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Draginovo, Velingrad region, Bulgaria
Draginovo, Velingrad region, Bulgaria

5 January 1981—a snowy day in Bulgaria.  Three Forsyths (my husband Dick, son Peter, and I), together with our musicologist guide from Sofia, head for the village of Dragínovo, a few kilometers north of Velingrad.  We walk across the village square to the Cultural Center, pausing to look at the goat on its hind legs nibbling at the branches of a New Year's tree (despite this being a pómak [Bulgarian Muslim] village), and Peter gets excited about the children sledding behind the building on tiny home-made sleds barely big enough to sit on.  (He eventually went out and joined them.)

When we get inside, we are greeted by the mayor and two male singers from the village.  These magnificent singers will get a post all of their own some day, but right now I want to tell you about what happened after they had sung us a half-dozen songs.  Being a little surprised to have male singers (so far I had recorded only older women), I had somewhat hesitantly asked if there weren't any women singers in the village?  Well, hmm...there was going to be some difficulty finding older women for me, but someone went out to look around and see who she could find to sing for me.  Back she came, with an 18-year-old girl in tow, whom I will introduce to you here as Ivánka Delsízova, the name she was using when I met her.  (More on names below her song.)

Ivánka Delsízova, 5 January 1981
Ivánka Delsízova, 5 January 1981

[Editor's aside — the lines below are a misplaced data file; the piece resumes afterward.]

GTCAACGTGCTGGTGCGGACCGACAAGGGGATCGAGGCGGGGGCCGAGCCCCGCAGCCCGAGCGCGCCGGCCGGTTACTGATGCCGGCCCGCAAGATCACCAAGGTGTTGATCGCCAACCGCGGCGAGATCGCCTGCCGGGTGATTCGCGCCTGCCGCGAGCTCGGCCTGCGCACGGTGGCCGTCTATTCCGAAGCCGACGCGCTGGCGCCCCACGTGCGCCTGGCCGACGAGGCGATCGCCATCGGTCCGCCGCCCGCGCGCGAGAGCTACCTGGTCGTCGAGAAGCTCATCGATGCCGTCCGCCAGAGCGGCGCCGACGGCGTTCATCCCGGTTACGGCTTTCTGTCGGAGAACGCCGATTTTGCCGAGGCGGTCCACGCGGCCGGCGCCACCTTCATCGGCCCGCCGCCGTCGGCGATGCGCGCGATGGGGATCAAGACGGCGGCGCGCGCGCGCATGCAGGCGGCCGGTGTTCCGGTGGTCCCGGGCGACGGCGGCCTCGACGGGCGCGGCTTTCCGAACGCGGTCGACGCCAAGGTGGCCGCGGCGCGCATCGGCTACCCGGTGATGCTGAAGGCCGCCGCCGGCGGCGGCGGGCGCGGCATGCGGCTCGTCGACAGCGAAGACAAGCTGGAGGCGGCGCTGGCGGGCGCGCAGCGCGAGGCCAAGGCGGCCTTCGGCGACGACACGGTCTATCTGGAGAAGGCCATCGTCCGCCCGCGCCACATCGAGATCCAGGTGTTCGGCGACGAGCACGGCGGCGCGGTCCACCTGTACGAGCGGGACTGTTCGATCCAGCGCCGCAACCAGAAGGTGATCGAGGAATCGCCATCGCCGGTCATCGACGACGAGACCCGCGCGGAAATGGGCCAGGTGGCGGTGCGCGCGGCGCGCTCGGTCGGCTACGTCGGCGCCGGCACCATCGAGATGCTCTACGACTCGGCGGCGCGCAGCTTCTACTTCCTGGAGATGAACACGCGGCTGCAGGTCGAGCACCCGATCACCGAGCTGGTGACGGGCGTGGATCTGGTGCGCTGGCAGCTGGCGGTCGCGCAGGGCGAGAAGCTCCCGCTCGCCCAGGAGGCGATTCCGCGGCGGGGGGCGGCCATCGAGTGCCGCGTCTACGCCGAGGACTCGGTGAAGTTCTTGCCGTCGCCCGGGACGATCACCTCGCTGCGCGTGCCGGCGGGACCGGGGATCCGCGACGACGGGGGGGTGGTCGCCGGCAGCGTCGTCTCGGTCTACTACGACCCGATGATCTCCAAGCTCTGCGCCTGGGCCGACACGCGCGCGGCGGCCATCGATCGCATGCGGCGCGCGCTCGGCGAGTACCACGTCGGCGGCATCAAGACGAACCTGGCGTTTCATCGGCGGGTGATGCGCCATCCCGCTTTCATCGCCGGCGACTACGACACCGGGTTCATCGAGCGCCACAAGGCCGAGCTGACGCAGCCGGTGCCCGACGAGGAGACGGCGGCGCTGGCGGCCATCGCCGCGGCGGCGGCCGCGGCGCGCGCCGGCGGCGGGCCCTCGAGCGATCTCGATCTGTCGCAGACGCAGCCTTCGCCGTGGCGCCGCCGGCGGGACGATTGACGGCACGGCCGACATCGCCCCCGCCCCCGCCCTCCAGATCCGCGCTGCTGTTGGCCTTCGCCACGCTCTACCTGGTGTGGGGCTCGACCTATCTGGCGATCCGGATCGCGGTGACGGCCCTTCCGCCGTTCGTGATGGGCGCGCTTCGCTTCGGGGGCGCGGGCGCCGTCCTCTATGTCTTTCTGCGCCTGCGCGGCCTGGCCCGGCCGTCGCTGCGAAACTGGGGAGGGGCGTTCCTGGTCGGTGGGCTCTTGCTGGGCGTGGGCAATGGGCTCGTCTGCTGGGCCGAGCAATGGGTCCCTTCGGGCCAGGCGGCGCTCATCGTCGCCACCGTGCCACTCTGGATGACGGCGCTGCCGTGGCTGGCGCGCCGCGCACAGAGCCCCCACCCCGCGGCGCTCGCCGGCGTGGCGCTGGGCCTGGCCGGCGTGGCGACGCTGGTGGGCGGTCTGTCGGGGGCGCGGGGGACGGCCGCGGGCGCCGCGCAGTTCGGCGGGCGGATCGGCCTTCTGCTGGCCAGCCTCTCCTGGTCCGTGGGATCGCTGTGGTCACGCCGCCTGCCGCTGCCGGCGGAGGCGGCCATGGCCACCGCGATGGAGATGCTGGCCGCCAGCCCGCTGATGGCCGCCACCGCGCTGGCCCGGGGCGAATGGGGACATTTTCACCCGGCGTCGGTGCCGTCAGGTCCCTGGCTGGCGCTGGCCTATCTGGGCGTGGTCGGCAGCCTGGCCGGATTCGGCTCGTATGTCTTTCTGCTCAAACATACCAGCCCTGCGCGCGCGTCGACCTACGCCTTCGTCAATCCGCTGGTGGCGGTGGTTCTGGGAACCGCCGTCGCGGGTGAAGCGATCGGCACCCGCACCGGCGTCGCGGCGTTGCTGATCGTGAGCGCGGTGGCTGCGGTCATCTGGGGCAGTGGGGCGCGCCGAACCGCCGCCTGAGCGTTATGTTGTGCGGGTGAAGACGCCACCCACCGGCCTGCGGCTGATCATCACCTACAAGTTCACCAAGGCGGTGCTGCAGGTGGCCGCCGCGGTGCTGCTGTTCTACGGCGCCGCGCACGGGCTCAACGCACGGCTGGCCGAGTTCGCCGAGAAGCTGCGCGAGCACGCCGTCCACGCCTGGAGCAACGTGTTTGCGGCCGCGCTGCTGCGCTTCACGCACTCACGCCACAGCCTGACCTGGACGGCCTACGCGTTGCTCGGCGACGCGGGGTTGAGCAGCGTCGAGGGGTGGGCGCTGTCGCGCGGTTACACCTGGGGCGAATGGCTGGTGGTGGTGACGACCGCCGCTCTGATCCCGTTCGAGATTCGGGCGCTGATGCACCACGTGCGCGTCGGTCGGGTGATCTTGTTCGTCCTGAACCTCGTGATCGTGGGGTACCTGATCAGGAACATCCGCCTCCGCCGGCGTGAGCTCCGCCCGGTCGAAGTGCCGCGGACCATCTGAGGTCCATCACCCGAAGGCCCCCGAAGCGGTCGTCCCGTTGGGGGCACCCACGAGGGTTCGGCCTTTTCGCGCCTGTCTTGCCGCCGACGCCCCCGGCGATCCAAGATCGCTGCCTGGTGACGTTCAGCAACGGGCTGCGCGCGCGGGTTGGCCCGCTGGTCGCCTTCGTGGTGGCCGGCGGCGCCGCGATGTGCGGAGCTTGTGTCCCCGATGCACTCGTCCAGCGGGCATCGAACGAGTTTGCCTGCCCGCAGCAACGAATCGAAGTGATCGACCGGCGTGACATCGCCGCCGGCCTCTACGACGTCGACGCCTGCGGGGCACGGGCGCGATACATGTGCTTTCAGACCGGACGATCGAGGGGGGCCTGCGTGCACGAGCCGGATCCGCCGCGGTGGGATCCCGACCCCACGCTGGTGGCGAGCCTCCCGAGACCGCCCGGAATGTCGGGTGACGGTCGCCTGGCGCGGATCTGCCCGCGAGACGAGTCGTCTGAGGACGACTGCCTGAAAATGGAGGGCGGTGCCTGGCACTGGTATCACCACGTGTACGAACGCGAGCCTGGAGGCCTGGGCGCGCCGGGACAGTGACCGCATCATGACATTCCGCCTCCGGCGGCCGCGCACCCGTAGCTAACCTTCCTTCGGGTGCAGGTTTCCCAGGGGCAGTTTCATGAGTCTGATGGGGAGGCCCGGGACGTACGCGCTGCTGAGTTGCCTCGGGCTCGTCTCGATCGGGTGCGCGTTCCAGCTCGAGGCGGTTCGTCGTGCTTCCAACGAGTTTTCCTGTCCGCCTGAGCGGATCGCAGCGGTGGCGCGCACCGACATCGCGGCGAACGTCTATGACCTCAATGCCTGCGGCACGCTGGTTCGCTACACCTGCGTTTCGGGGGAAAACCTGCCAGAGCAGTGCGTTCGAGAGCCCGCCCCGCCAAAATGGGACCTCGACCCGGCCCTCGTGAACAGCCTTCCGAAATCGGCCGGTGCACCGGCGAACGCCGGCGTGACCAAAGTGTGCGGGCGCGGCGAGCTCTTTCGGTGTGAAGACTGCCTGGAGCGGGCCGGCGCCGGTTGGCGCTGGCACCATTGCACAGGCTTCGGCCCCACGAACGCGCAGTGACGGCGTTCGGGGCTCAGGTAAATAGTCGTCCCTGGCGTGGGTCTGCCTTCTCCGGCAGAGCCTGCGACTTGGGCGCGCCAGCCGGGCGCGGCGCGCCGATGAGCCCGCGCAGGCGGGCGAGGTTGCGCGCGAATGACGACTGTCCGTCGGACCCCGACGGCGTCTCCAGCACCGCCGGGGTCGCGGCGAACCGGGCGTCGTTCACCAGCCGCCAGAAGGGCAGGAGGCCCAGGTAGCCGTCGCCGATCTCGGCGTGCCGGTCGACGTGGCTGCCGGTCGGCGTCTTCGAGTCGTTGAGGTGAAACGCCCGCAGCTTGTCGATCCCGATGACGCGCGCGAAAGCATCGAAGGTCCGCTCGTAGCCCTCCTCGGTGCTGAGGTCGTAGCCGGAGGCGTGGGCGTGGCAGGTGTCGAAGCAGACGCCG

Ivánka had been dragged in unceremoniously off the street, plunked down in a room full of strangers (three Americans and a scholar from Sofia), and told to sing for them!  She came in somewhat hesitantly and surveyed the scene.  Only much later (maybe in 2010) did she tell me how disconcerted she was: she had never seen Americans face-to-face before, nor a man with a beard, and here she was being told to sing for us, all alone!  Well, she told me, she snuck a look at the men who'd been singing, whom she knew well, and realized that they looked quite comfortable.  So she decided it would probably be OK.  She sat down and said nothing for a minute and a half! (I timed it), while she composed herself.  Then she sang us a song that lasted for nearly 10 minutes....  Listen to this girl sing!

Либиха са, леле, искале са (Libiha sa, iskale sa)

(See song texts, below.)

Well, needless to say, Ivanka made quite an impression on us.  She later took us to her home (the direct way to get there was up over a huge rock outcropping!), and we have kept in contact to this day.  Some years later the Bulgarian government allowed their pomak population to take back their original names—hers is Mehréma, but she is better known in the village as Kéra, more precisely "Kéra mláda" (Кера млада), to distinguish her from her mother, who is also called Kera.

I hope to put up many more of the songs I've recorded in Draginovo, but that will take some time.

Tsánko and Malín Kičilíev (cousins), 5 January 1981
Tsánko and Malín Kičilíev (cousins), 5 January 1981

 

 

 

 

As a bit of a teaser, here is one of the songs the men sang that day:

Ой Вело, Вело, джанам, прилико (Oj Velo, Velo, džanam, priliko)

More songs from them another day!


Song texts:

(click on the song for a full-size version)

Draginovo '80:8

Oj Velo, Velo, džanâm, priliko, de